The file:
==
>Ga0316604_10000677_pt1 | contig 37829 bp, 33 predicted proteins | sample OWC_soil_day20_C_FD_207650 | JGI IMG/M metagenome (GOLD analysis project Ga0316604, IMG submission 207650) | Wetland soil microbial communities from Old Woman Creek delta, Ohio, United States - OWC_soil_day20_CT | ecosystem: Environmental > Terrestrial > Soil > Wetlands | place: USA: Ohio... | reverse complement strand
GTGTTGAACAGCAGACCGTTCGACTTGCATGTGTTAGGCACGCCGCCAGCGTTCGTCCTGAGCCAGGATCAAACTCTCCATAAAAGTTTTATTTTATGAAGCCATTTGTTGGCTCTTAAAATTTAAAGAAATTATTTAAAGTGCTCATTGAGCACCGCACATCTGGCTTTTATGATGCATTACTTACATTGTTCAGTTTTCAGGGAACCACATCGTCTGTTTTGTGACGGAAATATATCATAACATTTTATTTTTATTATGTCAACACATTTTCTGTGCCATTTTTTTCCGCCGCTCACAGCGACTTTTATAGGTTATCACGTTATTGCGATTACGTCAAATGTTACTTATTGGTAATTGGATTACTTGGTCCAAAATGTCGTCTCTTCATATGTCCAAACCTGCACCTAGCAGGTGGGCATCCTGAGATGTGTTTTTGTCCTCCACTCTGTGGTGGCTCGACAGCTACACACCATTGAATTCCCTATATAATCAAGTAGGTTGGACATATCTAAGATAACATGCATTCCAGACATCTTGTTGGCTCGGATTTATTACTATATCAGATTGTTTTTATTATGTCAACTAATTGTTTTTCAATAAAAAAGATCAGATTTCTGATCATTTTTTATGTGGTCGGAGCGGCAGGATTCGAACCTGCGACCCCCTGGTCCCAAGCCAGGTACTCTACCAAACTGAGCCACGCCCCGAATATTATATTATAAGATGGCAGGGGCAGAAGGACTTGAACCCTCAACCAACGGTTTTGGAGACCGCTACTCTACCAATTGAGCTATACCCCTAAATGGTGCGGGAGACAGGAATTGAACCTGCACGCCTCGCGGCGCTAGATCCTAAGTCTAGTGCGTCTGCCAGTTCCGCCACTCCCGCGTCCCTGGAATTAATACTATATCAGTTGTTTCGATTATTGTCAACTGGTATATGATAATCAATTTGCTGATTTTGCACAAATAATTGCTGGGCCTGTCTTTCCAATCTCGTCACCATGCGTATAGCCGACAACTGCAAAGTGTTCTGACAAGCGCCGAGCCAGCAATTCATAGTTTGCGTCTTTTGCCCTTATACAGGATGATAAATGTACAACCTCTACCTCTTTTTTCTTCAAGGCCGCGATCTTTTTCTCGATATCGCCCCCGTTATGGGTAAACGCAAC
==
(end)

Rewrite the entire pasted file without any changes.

>Ga0316604_10000677_pt1 | contig 37829 bp, 33 predicted proteins | sample OWC_soil_day20_C_FD_207650 | JGI IMG/M metagenome (GOLD analysis project Ga0316604, IMG submission 207650) | Wetland soil microbial communities from Old Woman Creek delta, Ohio, United States - OWC_soil_day20_CT | ecosystem: Environmental > Terrestrial > Soil > Wetlands | place: USA: Ohio... | reverse complement strand
GTGTTGAACAGCAGACCGTTCGACTTGCATGTGTTAGGCACGCCGCCAGCGTTCGTCCTGAGCCAGGATCAAACTCTCCATAAAAGTTTTATTTTATGAAGCCATTTGTTGGCTCTTAAAATTTAAAGAAATTATTTAAAGTGCTCATTGAGCACCGCACATCTGGCTTTTATGATGCATTACTTACATTGTTCAGTTTTCAGGGAACCACATCGTCTGTTTTGTGACGGAAATATATCATAACATTTTATTTTTATTATGTCAACACATTTTCTGTGCCATTTTTTTCCGCCGCTCACAGCGACTTTTATAGGTTATCACGTTATTGCGATTACGTCAAATGTTACTTATTGGTAATTGGATTACTTGGTCCAAAATGTCGTCTCTTCATATGTCCAAACCTGCACCTAGCAGGTGGGCATCCTGAGATGTGTTTTTGTCCTCCACTCTGTGGTGGCTCGACAGCTACACACCATTGAATTCCCTATATAATCAAGTAGGTTGGACATATCTAAGATAACATGCATTCCAGACATCTTGTTGGCTCGGATTTATTACTATATCAGATTGTTTTTATTATGTCAACTAATTGTTTTTCAATAAAAAAGATCAGATTTCTGATCATTTTTTATGTGGTCGGAGCGGCAGGATTCGAACCTGCGACCCCCTGGTCCCAAGCCAGGTACTCTACCAAACTGAGCCACGCCCCGAATATTATATTATAAGATGGCAGGGGCAGAAGGACTTGAACCCTCAACCAACGGTTTTGGAGACCGCTACTCTACCAATTGAGCTATACCCCTAAATGGTGCGGGAGACAGGAATTGAACCTGCACGCCTCGCGGCGCTAGATCCTAAGTCTAGTGCGTCTGCCAGTTCCGCCACTCCCGCGTCCCTGGAATTAATACTATATCAGTTGTTTCGATTATTGTCAACTGGTATATGATAATCAATTTGCTGATTTTGCACAAATAATTGCTGGGCCTGTCTTTCCAATCTCGTCACCATGCGTATAGCCGACAACTGCAAAGTGTTCTGACAAGCGCCGAGCCAGCAATTCATAGTTTGCGTCTTTTGCCCTTATACAGGATGATAAATGTACAACCTCTACCTCTTTTTTCTTCAAGGCCGCGATCTTTTTCTCGATATCGCCCCCGTTATGGGTAAACGCAAC